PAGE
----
Eye problems are a common complaint among the elderly. The American Optometric Association advises that older adults need to be aware of the warning signs of age-related eye health problems as they can cause loss of vision. Also since some eye diseases have no early symptoms, they recommend annual eye examinations for everyone over age 60. It is important to remember that while many eye conditions are easily treated, diseases such as diabetes and high blood pressure can lead to serious eye problems.
One almost universal vision change experienced by older adults is Presbyopia, which is the gradual, age-related loss of the eyes’ ability to focus clearly on nearby objects. Typically the condition is not treated with any intervention other than a pair of reading glasses.
Floaters are another problem seniors experience and appear as tiny specks or spots that seem to float across your field of vision. The Mayo Clinic says that most eye floaters are caused by “age-related changes that occur as the jelly-like substance (vitreous) inside your eyes becomes more liquid. Microscopic fibers within the vitreous tend to clump and can cast tiny shadows on your retina, which appear to you as floaters.” It is important to have the condition checked by an eye doctor as it can also be a sign of more serious eye problems including retinal detachment.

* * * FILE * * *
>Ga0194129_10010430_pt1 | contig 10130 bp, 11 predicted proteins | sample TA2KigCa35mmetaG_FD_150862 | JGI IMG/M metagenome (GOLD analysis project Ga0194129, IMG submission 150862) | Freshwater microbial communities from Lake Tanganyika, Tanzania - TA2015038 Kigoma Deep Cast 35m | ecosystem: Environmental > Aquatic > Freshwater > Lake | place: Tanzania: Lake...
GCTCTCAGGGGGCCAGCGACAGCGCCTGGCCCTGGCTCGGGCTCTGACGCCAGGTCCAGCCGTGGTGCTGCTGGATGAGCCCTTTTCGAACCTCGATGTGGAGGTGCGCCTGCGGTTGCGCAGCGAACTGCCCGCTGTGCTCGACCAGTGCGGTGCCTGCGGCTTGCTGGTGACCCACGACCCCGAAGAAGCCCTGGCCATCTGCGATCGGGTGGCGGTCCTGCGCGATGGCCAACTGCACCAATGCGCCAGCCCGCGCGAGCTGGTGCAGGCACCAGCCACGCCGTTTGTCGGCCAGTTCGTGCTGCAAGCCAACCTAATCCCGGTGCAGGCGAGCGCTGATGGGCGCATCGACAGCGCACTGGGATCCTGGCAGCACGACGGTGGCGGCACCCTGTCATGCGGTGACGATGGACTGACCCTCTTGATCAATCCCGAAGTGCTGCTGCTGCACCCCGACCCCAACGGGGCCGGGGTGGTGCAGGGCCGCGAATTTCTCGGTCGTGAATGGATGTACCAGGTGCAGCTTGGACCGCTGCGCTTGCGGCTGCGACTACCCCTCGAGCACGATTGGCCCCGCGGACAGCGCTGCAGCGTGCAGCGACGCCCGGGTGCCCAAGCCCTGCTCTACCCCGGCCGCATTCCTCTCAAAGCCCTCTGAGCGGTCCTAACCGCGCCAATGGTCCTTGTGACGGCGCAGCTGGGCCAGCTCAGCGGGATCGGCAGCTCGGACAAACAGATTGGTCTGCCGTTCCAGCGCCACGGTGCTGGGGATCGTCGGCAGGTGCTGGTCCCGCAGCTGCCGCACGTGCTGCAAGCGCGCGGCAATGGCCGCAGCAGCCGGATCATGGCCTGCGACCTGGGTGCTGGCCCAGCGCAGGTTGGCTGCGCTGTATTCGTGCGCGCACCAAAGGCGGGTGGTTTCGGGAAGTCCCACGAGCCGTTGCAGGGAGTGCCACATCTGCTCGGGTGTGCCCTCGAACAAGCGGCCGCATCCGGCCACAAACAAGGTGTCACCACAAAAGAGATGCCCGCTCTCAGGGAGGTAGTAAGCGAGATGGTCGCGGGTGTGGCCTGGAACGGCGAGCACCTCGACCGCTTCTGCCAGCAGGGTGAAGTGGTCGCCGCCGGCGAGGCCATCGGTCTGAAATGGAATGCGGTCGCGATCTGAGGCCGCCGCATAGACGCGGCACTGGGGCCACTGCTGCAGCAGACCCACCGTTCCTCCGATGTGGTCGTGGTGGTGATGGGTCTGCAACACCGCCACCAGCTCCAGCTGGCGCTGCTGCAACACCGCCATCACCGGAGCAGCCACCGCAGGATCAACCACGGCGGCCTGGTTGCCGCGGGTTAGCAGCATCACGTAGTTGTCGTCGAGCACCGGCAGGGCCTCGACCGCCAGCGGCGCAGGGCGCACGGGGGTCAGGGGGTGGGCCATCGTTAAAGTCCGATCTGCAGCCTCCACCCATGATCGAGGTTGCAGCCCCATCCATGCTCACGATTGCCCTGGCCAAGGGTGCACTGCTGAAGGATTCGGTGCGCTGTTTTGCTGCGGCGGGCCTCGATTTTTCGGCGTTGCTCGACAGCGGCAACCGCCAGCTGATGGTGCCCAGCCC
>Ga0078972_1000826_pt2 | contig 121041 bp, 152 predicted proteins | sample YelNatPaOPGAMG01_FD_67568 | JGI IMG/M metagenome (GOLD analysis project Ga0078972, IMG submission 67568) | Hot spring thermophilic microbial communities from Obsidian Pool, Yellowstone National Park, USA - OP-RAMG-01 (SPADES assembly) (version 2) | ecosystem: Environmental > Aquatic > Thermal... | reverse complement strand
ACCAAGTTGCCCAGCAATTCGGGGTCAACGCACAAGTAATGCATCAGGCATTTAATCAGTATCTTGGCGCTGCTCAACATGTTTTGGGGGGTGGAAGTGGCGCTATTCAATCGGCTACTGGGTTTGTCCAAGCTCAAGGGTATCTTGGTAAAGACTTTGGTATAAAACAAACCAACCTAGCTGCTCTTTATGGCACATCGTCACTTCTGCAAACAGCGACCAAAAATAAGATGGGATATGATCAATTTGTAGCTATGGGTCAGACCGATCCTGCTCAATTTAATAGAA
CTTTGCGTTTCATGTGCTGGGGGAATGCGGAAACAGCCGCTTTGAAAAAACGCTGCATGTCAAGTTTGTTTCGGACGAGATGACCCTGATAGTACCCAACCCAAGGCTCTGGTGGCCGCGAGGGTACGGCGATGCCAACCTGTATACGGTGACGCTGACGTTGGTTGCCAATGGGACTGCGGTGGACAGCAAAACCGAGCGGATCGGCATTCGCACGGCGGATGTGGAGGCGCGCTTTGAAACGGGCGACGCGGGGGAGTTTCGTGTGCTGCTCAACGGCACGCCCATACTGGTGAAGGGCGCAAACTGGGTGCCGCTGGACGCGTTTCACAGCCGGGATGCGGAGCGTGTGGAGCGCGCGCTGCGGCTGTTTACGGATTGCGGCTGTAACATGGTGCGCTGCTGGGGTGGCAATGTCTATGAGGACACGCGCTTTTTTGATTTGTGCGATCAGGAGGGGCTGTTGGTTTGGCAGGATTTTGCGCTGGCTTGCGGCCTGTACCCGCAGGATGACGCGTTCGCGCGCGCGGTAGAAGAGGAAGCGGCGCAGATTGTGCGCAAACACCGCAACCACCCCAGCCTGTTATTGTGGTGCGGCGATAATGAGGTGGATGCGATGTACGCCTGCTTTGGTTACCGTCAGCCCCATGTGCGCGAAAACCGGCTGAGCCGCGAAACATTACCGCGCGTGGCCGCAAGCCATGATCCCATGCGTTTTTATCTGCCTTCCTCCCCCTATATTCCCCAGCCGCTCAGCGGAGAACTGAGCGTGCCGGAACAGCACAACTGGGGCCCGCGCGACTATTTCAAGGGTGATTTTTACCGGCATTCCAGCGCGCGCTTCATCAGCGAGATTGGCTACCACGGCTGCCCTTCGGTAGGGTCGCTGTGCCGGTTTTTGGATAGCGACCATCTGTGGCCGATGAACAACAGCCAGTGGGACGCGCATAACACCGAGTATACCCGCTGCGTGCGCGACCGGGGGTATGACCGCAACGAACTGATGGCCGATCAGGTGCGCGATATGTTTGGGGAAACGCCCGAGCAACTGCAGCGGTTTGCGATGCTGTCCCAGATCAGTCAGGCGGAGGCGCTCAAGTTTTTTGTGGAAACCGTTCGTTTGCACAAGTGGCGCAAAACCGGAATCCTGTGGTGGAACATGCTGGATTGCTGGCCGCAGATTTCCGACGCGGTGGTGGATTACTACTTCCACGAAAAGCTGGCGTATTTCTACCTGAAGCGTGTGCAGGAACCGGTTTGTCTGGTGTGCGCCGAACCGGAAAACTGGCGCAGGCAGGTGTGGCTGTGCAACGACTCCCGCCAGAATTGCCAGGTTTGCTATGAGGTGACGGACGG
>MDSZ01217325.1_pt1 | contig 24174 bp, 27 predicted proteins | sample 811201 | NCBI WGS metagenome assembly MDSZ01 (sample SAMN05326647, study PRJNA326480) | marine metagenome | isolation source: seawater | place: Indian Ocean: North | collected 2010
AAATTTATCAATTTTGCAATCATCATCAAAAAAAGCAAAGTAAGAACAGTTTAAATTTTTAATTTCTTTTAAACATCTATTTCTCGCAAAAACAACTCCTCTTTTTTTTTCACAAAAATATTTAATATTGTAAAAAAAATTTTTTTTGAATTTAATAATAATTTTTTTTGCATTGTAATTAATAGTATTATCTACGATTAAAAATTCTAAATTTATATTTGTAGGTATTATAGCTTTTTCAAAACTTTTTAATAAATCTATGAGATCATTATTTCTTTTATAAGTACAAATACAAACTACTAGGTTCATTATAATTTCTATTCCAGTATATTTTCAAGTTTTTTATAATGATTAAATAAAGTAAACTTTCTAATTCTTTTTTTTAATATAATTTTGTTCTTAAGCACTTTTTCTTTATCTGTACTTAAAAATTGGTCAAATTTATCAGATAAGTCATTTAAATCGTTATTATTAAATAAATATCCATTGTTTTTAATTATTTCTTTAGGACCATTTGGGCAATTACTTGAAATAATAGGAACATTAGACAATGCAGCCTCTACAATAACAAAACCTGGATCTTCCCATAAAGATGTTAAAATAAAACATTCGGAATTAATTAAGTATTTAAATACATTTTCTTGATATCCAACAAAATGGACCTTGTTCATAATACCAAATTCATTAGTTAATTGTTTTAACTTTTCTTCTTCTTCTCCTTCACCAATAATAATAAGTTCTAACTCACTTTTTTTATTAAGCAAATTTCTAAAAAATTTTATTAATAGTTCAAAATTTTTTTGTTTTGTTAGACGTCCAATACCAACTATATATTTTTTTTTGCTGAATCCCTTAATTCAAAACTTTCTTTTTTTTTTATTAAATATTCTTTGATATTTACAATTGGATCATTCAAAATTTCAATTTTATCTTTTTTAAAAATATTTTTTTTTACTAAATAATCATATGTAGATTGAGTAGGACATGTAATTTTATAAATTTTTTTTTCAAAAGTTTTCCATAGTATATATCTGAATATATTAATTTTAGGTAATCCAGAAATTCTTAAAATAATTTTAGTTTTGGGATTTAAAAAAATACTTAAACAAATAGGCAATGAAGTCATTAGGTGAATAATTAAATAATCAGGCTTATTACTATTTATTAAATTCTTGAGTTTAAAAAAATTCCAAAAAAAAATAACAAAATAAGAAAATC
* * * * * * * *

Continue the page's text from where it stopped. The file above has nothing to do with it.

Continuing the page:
Dry eyes are also common in seniors and can cause itching, burning and even loss of vision. Treatment includes nutritional supplements, medications to reduce inflammation, or eye drops that simulate real tears. On the other side some older adults can have too many tears that may result from temperature changes or sensitivity to light. Taking precautions such as wearing sunglasses can help but you should be checked by your doctor as it could signal an infection or blocked tear duct.
In addition cataracts and glaucoma are frequent problems affecting older adults. In the case of cataracts, once they begin to affect your eyesight they can usually be removed by surgery. Glaucoma is not curable but it is treatable, and without treatment, it can eventually lead to permanent blindness.
This post is intended for informational purposes only. Please contact your health care provider with any questions or concerns you have regarding your health.
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